Over the last year, I've taken on more and more unique cuisine. Although most would not consider Polish, or pretty much any food from Eastern Europe, particularly if you live in western NY, to be particularly exotic or adventurous, they would be wrong.
Aspic for one, is a dish from a distant time and no modern palate, most especially white bread Americans, could handle the cold gelatin with it's bits of meat and fat and colorless vegetables immobilized until melted on the tongue. Or calf brain cutlets. A favorite of my Scottish Nana, she would have her daughter, my Grandma Betty, stew them in butter and then fry them in bread crumbs and eat them with strawberry jelly and minced pickles, just like the people of southern Poland. Or how about beef hearts braised in heavy cream and salty brown gravy stuffed with barley pearls? No? Too exotic? Too adventurous?
With all of this "adventuring" has come offers around the globe to taste and sample cultural gems. Pictured above are Boletus, Borowiki dried forest mushrooms from the primeval forests of Podlaskie. I received an email at the beginning of December, asking if I would like to try free mushrooms. Skeptical, I opened the website, and discovered the "Green Lungs" of Poland. This operation takes place in forests over 8,000 years old for only a few weeks a year. Harvests are done by hand, with families going out together and making a day of it.
I recieved this mailer right before Yule, below is the recipe I used them in.
Indyk z nadzieniem pieczarkowym or Roast turkey with mushrooms
Cook turkey gizzard, heart, and neck in 4 cups water along with 1 portion diced kale and several peppercorns and allspice grains 1 1/2 hours or until giblets are tender.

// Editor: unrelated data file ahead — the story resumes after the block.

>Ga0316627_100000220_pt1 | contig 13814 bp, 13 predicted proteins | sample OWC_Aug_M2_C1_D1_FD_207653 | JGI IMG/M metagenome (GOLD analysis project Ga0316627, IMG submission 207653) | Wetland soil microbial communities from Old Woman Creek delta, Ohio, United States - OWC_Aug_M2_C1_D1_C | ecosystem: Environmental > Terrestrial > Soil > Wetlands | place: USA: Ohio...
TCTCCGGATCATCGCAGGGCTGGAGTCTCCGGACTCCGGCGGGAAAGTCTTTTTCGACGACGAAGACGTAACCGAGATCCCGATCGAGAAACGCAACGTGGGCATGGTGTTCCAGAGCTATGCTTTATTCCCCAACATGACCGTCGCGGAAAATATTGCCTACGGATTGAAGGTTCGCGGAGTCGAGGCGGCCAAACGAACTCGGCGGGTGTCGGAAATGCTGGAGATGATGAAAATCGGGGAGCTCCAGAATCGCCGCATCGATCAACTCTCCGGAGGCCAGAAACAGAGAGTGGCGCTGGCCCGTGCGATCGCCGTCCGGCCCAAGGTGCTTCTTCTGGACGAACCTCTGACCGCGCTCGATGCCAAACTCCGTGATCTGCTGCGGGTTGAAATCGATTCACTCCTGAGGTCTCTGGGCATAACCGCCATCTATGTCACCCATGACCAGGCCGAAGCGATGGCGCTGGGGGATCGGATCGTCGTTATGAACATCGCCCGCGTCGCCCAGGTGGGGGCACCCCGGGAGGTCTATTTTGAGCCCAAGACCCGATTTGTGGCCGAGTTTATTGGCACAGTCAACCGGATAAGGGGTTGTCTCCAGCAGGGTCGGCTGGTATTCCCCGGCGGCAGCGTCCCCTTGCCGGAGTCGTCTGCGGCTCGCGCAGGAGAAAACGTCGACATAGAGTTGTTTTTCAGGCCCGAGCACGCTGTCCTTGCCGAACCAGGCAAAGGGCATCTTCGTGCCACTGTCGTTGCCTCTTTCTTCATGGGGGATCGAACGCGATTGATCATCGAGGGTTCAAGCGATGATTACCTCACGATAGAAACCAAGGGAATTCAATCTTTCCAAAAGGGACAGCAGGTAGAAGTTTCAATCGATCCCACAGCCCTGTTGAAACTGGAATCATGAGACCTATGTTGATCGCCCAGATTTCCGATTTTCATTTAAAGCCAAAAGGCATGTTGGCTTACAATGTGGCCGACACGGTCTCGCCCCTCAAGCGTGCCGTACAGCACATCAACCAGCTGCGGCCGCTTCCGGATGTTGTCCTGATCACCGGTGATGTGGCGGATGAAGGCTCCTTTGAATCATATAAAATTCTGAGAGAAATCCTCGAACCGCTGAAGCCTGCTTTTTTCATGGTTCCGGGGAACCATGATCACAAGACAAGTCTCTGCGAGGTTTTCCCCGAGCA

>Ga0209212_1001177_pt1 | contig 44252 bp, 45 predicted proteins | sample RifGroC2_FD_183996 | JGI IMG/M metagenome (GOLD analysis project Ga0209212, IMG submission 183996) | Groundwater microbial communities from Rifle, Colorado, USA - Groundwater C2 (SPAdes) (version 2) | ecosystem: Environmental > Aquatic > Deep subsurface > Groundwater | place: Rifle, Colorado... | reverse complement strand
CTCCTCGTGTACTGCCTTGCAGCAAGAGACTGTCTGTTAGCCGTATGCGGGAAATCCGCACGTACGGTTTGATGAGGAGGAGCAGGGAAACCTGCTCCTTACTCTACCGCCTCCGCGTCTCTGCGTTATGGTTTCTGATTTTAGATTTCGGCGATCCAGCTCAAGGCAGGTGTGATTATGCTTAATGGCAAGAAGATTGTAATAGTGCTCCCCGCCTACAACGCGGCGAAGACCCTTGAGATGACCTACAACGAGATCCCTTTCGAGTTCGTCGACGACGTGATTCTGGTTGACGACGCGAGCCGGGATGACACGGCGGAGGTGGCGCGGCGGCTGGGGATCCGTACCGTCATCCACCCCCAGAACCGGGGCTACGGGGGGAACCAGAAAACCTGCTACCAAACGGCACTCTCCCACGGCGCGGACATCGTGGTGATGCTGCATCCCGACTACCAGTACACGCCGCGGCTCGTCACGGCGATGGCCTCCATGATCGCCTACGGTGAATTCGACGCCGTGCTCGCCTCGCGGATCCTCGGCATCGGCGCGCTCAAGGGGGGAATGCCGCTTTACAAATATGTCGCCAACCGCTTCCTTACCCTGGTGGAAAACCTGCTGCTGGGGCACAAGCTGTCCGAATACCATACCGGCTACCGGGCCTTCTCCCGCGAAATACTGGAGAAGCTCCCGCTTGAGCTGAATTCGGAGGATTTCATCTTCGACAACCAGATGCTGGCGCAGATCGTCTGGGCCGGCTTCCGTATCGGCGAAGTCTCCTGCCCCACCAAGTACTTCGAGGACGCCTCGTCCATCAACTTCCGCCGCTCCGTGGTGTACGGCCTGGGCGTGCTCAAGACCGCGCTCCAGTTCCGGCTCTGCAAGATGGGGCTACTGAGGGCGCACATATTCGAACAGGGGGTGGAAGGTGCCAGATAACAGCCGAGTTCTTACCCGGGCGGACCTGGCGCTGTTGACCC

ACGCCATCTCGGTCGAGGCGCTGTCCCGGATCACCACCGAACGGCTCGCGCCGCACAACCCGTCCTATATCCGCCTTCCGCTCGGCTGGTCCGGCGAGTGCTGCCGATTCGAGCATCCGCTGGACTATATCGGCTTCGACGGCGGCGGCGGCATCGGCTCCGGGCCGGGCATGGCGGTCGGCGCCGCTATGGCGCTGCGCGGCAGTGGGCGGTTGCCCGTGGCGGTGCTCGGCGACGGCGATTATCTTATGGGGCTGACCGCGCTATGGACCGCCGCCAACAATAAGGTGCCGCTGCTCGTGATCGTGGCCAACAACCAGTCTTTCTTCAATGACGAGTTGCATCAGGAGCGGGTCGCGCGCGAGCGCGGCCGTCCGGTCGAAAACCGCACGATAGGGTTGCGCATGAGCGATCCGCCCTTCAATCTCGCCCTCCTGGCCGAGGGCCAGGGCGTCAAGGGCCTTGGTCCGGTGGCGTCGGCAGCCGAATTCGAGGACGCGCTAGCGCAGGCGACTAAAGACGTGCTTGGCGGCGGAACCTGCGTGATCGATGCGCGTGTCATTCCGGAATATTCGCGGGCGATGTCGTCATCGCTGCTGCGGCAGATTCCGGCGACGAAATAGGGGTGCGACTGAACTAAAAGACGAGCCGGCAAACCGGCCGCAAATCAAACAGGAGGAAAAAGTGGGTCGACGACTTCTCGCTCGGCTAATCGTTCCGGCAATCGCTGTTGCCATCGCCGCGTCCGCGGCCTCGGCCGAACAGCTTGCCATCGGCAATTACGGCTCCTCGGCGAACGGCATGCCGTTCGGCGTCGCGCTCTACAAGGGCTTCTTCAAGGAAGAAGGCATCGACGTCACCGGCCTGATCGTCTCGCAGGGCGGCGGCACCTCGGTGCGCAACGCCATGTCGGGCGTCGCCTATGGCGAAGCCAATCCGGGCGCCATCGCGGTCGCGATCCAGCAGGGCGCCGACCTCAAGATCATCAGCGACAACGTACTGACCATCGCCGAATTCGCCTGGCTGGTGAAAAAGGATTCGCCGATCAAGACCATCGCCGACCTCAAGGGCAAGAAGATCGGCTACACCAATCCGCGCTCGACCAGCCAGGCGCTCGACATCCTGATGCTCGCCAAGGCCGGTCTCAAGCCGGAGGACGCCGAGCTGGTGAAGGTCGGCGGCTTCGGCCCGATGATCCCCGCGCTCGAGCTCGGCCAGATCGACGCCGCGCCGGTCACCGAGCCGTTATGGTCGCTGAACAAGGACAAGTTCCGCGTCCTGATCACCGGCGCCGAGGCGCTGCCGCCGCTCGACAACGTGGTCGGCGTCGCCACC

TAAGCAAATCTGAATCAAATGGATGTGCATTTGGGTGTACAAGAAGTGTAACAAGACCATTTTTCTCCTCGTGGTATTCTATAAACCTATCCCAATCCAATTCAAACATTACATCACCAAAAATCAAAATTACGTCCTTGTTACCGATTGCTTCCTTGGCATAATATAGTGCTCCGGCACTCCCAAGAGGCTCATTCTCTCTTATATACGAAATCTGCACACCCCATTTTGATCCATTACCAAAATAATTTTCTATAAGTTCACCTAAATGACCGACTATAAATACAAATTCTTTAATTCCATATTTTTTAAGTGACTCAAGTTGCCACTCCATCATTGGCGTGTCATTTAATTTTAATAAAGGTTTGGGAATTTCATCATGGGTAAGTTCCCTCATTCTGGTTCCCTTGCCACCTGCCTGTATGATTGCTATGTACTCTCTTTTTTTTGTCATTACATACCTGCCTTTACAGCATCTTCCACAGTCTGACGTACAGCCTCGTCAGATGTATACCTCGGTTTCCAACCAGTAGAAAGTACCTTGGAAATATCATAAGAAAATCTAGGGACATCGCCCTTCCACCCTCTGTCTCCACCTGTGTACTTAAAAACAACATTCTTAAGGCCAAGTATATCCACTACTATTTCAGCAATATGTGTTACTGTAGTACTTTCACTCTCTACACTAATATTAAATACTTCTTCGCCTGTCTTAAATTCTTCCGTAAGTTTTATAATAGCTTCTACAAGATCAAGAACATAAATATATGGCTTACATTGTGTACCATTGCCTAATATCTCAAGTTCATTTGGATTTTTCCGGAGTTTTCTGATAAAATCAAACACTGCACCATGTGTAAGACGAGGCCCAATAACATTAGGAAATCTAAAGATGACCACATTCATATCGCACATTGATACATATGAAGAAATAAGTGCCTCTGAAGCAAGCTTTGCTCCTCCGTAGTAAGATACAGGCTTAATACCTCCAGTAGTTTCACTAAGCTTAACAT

Soak 1/2 pound stale bread in 1 cup milk. When soggy, run through meat grinder with giblets, kale, and raw turkey liver. Grind only the skin and meat of neck, discarding bones. I used a stick blender since I didn't have a grinder.
In 3 tablespoons butter simmer 12 ounces fresh, chopped mushrooms and 2 chopped onions until tender. Combine with ground mixture, add 2 beaten egg yolks (or 2 tablespoons of sour cream), the leftover milk if any,
several tablespoons bread crumbs, 2 beaten egg whites (or 1 tablespoon more of sour cream) , 2 tablespoons each chopped fresh dill and parsley and salt & pepper to taste.
Fill turkey with dressing, pin or sew up closed, and roast in 400 degree fahrenheit oven, allowing 25 minutes cooking time per pound. Baste alternately with melted butter and a little water (about 1 cup) and later with the pan drippings.
During last 1/2 hour of roasting, add another 12 ounces or more chopped or thinly sliced fresh mushrooms
(I reconstituted the dried mushrooms for this part) to pan drippings and let them simmer.
Pour the pan drippings and mushrooms over the sliced turkey and dressing on a platter or thicken with a little flour and sour cream, simmer briefly, season to taste, and serve in gravy boat.
We had this for our New Year's dinner with a large salad with sweet peppers, minced cold leftover brussels sprouts, and pomegranate seeds. It was outstanding!